Should Investors Be Concerned About Rising Geopolitical Tensions?

Yes, but positioning for such risks is challenging as timing and specific circumstances are uncertain. Investors should rely on their usual lines of defense: portfolio diversification and liquidity provisioning.

Geopolitical conflict is on the rise as China and Russia seek to expand their regional power, much of the Middle East is in crisis, and European Union institutions are being tested. Much of Eurasia is facing a range of political, economic, and social risks. Against this backdrop, China and Russia have increased military near misses and cyberattacks aimed at the United States and its allies, which to date have failed to elicit US military retaliation.

Nothing appears likely to prevent these regional conflicts from escalating, nor is there a clear reason to believe that US engagement will be more substantive than it has been in recent years. The United States—the world’s only superpower—has stepped back from its role as hegemon to rely more on local powers, rather than engage in on-the-ground combat. To quote a recent report from Geopolitical Futures, founded by George Friedman, formerly of Stratfor, “There is nothing to stop the momentum of these crises. The global order is poised for a major reconfiguration. That will not necessarily mean a new world war, but the possibility of war cannot be dismissed.”

If the 1990s was a period of rising “peace dividends”—as the fall of the Soviet Union led to a decline in global conflict, accompanied by falling inflation and less volatile markets—the current period can be thought of as a period of rising geopolitical risk premiums. Indeed, US equities now trade at a 60% valuation premium to other developed markets, well above the post-1972 average of 10%. Such a premium is, in part, attributable to the relative distance the United States enjoys from geopolitical strife. Investors should factor in this dynamic when sizing US equity allocations. Underweights should be modest in recognition of the relatively defensive characteristics of US equities in times of stress.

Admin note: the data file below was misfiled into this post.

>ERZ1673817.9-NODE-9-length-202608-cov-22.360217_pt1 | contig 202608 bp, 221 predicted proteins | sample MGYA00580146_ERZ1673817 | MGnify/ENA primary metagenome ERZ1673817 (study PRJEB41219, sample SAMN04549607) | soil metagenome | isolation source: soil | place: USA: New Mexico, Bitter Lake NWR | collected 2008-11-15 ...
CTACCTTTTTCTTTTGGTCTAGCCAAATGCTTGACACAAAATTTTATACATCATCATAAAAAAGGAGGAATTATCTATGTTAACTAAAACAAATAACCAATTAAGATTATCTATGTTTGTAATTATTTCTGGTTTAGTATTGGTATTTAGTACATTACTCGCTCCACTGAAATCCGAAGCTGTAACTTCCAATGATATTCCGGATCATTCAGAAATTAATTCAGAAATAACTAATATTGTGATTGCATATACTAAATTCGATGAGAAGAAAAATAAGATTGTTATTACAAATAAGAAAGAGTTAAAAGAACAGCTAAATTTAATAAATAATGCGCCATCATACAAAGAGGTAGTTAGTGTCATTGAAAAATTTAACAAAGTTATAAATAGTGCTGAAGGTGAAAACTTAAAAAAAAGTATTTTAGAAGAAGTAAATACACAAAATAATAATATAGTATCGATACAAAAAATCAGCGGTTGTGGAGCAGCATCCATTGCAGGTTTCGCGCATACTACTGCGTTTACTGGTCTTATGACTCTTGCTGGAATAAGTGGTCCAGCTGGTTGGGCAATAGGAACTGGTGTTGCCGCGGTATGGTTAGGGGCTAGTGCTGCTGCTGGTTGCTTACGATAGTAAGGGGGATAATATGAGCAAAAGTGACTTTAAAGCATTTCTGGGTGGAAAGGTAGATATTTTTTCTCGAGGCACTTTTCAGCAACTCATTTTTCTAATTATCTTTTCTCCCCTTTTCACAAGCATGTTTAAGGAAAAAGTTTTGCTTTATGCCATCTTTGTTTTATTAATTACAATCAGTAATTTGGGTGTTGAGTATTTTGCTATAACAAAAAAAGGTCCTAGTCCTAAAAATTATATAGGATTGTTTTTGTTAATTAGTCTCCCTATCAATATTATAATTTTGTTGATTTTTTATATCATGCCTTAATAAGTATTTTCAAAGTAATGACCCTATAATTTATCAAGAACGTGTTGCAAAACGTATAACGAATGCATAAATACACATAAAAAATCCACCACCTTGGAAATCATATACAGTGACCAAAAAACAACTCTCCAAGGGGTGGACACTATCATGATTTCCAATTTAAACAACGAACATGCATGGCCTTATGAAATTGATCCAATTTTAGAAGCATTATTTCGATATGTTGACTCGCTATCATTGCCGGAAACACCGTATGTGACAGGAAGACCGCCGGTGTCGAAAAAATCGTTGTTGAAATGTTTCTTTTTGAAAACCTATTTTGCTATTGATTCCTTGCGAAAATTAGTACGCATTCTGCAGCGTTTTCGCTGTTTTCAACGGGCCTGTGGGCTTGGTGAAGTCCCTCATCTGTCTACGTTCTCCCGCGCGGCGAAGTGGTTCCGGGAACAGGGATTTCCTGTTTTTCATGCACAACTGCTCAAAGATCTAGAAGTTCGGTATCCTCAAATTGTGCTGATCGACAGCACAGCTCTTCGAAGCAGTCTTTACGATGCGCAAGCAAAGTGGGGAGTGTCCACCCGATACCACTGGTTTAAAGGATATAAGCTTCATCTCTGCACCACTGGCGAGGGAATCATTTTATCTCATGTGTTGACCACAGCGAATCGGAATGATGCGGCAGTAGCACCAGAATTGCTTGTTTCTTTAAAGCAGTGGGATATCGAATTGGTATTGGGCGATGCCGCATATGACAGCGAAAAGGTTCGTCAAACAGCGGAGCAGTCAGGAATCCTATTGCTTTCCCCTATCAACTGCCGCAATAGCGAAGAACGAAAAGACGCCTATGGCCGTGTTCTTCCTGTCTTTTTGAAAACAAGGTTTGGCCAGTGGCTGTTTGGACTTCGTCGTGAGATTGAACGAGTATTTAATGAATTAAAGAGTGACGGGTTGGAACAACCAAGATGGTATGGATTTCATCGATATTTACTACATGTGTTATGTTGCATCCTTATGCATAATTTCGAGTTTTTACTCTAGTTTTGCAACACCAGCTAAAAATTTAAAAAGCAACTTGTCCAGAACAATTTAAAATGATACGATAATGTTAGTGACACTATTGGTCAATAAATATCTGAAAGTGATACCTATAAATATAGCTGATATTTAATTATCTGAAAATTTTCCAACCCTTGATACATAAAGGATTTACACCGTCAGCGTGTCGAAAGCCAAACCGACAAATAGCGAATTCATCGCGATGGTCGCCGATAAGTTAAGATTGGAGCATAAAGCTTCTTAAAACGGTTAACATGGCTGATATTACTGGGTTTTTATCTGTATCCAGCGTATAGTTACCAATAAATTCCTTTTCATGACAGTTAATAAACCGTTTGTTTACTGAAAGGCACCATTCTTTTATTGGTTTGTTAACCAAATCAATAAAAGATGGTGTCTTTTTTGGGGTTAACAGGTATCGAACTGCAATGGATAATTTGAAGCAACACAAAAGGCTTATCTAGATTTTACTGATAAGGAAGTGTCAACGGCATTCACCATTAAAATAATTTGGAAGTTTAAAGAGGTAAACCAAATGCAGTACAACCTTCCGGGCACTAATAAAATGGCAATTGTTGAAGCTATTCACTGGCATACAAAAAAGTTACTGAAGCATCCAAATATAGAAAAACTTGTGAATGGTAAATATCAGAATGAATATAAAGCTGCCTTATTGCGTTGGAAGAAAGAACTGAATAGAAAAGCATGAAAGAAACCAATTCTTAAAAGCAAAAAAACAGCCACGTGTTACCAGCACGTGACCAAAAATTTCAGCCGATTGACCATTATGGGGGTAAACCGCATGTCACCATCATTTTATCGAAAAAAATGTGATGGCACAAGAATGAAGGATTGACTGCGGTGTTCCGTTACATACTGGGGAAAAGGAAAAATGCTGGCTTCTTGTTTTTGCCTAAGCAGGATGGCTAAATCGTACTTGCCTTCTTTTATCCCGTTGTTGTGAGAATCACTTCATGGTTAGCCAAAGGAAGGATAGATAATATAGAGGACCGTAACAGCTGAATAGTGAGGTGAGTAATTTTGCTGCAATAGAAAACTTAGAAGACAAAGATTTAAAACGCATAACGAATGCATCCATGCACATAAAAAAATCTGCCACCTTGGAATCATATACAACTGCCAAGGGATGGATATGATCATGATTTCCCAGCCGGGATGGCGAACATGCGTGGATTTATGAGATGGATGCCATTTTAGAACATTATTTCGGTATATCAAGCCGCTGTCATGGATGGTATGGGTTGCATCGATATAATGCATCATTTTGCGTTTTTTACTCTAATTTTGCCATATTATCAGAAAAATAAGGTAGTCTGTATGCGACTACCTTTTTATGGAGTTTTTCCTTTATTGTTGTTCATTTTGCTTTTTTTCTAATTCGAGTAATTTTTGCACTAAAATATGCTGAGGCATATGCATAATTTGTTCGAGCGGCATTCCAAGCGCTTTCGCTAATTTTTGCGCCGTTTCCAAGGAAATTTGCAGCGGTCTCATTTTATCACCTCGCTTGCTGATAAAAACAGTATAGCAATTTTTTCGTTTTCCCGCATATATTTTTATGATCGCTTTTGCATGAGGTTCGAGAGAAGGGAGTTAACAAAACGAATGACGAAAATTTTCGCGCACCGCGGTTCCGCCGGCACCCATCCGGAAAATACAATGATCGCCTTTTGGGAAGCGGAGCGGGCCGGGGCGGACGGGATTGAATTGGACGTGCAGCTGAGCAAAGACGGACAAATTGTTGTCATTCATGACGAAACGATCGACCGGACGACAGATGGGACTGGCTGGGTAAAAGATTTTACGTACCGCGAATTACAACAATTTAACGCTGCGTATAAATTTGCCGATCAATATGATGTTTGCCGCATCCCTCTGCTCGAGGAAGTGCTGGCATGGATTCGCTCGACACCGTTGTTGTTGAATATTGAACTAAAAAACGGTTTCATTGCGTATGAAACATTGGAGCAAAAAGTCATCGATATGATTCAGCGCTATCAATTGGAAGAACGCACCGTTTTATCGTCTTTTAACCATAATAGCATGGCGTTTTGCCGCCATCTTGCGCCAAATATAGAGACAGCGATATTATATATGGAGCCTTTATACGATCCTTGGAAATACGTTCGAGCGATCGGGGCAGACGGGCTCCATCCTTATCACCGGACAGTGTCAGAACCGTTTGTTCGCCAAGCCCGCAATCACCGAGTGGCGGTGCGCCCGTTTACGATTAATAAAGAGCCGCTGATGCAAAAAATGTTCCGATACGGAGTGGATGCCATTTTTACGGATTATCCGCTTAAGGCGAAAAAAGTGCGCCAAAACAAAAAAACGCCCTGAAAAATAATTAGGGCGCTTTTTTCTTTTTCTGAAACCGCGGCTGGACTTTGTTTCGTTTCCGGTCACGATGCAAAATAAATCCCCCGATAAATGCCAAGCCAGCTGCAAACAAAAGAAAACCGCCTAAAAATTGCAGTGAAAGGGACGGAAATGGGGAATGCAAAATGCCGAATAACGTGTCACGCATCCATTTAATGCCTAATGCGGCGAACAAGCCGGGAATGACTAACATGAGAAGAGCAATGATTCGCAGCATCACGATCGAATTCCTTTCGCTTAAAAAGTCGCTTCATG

Investors also need to consider geopolitical risks when stress-testing portfolios to determine how much defense to incorporate. In a challenging capital markets environment of somewhat elevated equity valuations and ultra-low sovereign bond yields, investors must balance seeking out attractive prospective returns to earn what they spend and maintaining diversification even in the face of today’s expensive defensive assets. We recommend investors revisit defensive portfolio positions, holding the bare minimum of sovereign bonds (outside of those hedging long-dated liabilities) and seeking out more diversifying hedge funds, as well as often-overlooked trend-following strategies as a second line of portfolio defense. Cash can also be appropriate as a liquidity reserve in a variety of environments, particularly as part of a barbell portfolio strategy that includes owning more higher-expected-return assets. Such revisions to the defensive portfolio should reduce return drag while still providing diversification to equity risk.

Investors should also make sure they have adequate liquidity to support future spending needs and capital calls, as well as to rebalance. Additional considerations relate to the potential for debt covenants to be violated or credit ratings to deteriorate during major market declines, geopolitically driven or not. Such an analysis should be evaluated holistically, not just focused on resources inside of the long-term investment pool.* The key objectives are to understand both how long portfolio liquidity will last (given cash flow needs, current asset allocation, and performance) and how the liquidity composition of the portfolio may change over time. This analysis should also be paired with an assessment of the cost of increasing portfolio liquidity. In fact, it is possible to have too much liquidity, and an important objective of liquidity management should be to minimize cash needs by closely monitoring liquidity sources and uses and by planning ahead.

In an environment of low growth, low sovereign bond yields, and elevated valuations, capital markets are unlikely to deliver most investors’ long-term return objectives over the next five to ten years. While it may be tempting to boost returns by eliminating defensive assets, investors need to make sure they have appropriate belts and braces to withstand any sort of shock, including those from rising geopolitical risk. Portfolio construction can be improved to minimize use of expensive sovereigns, relying more on diversifiers such as trend-following strategies and more defensive hedge funds; use of cash, paired with inclusion of higher risk assets, can improve returns while maintaining defensive positioning.

* Please see Mary Cove et al., “A Holistic Approach to Liquidity Management,” Cambridge Associates Research Report, 2016.

Celia Dallas is Cambridge Associates’ Chief Investment Strategist.